The aim of this study was to examine the effect of voweliza-
tion on reading Arabic orthography. The relationships between
oral word (vowelized and unvowelized) and pseudoword read-
ing were examined. The results showed that among Arabic
readers, pseudoword reading was the slowest and least accurate,
reading unvowelized words was the fastest and the most accu-
rate, while reading vowelized word naming speed and accuracy
in between. In contrary to the finding mentioned above, the
finding that pseudowords are named more slowly and less ac-
curately than real words confirm in the “word-superiority” ef-
fect by assuming that words may access the lexicon “directly”
by using whole-word orthographic codes, thereby permitting
direct access to whole-word phonological information (Coltheart,
1978; Bentin & Ibrahim, 1996). However, when reading pseu-
dowords, the reader must rely extensively on letter-sound con-
version rules (Taouk & Coltheart, 2004, Simon, Bernard,
Lalonde & Rebai, 2004). This process of pre-lexical phono-
logical assembly is slower and less efficient (e.g., Coltheart,
Besner, Jonasson, & Davelaar, 1979; Seidenberg & Zevin,
2006). Surprisingly, unvowelized words were read aloud more
quickly and more accurately than the shallow fully vowelized
Arabic words. It was expected that readers would be able to
achieve greater pronunciation accuracy through exclusive reli-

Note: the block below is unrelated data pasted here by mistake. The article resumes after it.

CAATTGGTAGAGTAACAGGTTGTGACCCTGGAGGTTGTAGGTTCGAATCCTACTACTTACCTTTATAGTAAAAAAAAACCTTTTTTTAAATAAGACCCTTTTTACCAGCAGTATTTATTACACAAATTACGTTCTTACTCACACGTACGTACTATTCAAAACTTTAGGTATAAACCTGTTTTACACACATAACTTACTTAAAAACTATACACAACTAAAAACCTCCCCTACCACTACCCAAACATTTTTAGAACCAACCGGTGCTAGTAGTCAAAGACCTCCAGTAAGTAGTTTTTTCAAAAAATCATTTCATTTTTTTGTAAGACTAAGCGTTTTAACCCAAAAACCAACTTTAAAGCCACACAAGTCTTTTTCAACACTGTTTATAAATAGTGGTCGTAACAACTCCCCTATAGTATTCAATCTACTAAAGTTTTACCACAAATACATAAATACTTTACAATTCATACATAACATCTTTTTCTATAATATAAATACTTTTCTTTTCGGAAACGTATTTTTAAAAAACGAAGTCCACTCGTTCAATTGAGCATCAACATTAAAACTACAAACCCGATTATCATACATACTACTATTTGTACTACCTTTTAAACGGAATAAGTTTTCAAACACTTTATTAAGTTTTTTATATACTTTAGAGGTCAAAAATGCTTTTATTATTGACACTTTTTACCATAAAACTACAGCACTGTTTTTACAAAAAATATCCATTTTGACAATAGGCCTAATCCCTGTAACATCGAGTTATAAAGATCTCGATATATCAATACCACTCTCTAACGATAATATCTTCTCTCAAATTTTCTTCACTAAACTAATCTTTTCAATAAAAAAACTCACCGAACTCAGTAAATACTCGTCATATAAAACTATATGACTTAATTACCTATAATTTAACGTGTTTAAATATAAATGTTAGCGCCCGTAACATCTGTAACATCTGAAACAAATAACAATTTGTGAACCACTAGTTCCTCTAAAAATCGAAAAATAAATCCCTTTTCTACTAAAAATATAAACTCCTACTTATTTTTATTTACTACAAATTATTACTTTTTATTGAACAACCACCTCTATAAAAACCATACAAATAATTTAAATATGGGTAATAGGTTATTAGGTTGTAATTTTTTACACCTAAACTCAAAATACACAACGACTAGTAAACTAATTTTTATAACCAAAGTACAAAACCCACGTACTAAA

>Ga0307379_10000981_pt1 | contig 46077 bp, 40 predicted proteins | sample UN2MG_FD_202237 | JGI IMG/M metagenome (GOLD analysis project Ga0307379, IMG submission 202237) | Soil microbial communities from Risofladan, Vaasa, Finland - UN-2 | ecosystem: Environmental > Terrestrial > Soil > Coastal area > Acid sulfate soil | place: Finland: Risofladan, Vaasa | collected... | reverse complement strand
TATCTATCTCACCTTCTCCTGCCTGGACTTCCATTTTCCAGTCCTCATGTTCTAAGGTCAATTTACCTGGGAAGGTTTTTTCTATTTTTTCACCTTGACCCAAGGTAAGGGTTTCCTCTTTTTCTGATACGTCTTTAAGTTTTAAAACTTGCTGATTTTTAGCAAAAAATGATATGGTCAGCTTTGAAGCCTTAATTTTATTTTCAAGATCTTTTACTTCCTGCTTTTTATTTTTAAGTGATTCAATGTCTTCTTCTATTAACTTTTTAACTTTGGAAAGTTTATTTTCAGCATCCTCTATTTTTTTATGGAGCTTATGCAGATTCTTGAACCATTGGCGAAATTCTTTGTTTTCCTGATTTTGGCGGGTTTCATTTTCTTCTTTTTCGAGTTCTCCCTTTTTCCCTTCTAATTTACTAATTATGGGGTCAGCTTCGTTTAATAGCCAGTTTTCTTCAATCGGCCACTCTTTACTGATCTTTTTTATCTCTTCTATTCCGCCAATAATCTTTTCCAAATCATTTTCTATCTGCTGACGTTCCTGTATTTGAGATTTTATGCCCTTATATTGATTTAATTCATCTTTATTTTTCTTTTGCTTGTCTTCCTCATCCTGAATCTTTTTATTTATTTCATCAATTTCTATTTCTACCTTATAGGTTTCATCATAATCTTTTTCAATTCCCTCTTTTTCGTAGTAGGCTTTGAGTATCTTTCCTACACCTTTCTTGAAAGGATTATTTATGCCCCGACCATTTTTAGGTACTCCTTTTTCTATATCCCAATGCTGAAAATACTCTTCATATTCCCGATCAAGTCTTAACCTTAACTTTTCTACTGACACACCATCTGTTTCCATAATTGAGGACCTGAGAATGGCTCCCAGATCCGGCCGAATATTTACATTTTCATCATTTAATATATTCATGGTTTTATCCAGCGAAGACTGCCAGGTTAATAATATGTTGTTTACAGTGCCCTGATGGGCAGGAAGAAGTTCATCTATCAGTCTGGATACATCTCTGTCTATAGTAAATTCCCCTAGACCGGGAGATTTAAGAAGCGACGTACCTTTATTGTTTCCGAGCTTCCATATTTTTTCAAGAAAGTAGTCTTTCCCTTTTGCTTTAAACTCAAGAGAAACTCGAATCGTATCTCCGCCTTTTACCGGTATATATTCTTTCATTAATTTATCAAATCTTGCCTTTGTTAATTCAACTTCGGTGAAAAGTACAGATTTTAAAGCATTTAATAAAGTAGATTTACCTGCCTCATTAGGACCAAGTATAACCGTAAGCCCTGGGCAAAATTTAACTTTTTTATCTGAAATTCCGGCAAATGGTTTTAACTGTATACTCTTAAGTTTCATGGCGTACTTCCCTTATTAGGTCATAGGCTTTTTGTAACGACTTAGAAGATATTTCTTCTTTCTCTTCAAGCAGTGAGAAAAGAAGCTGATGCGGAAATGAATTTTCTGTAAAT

ance on the phonological information offered by diacritics that
disambiguate Arabic homographs (Azzam, 1989; Abu-Rabia &
Siegel, 1995; Abu-Rabia, 1996, 1998; Abu-Rabia et al., 2003;
Frost, 1994, 1995; Saiegh-Haddad, 2003; Saiegh-Haddad &
Geva, 2008), which are often phonologically and semantically
ambiguous. Furthermore, in reading unvowelized words the
reader must activate his or her knowledge of literary Arabic
such as vocabulary, morphology, and exposure to print (Abu-
Rabia, 1996, 1998; Abu-Rabia et al., 2003; Frost, 1994; Shim-
ron, 1999). This is especially true in reading a list of isolated
words without short vowels because the reader is deprived of
contextual information that is known to facilitate word identifi-
cation (Perfetti, 1985; Rumelhart, 1977). In fully vowelized
Arabic, vowels supply a regular and consistent representation
that renders any additional linguistic information redundant,
especially when readers are not timed (Saiegh-Haddad & Geva,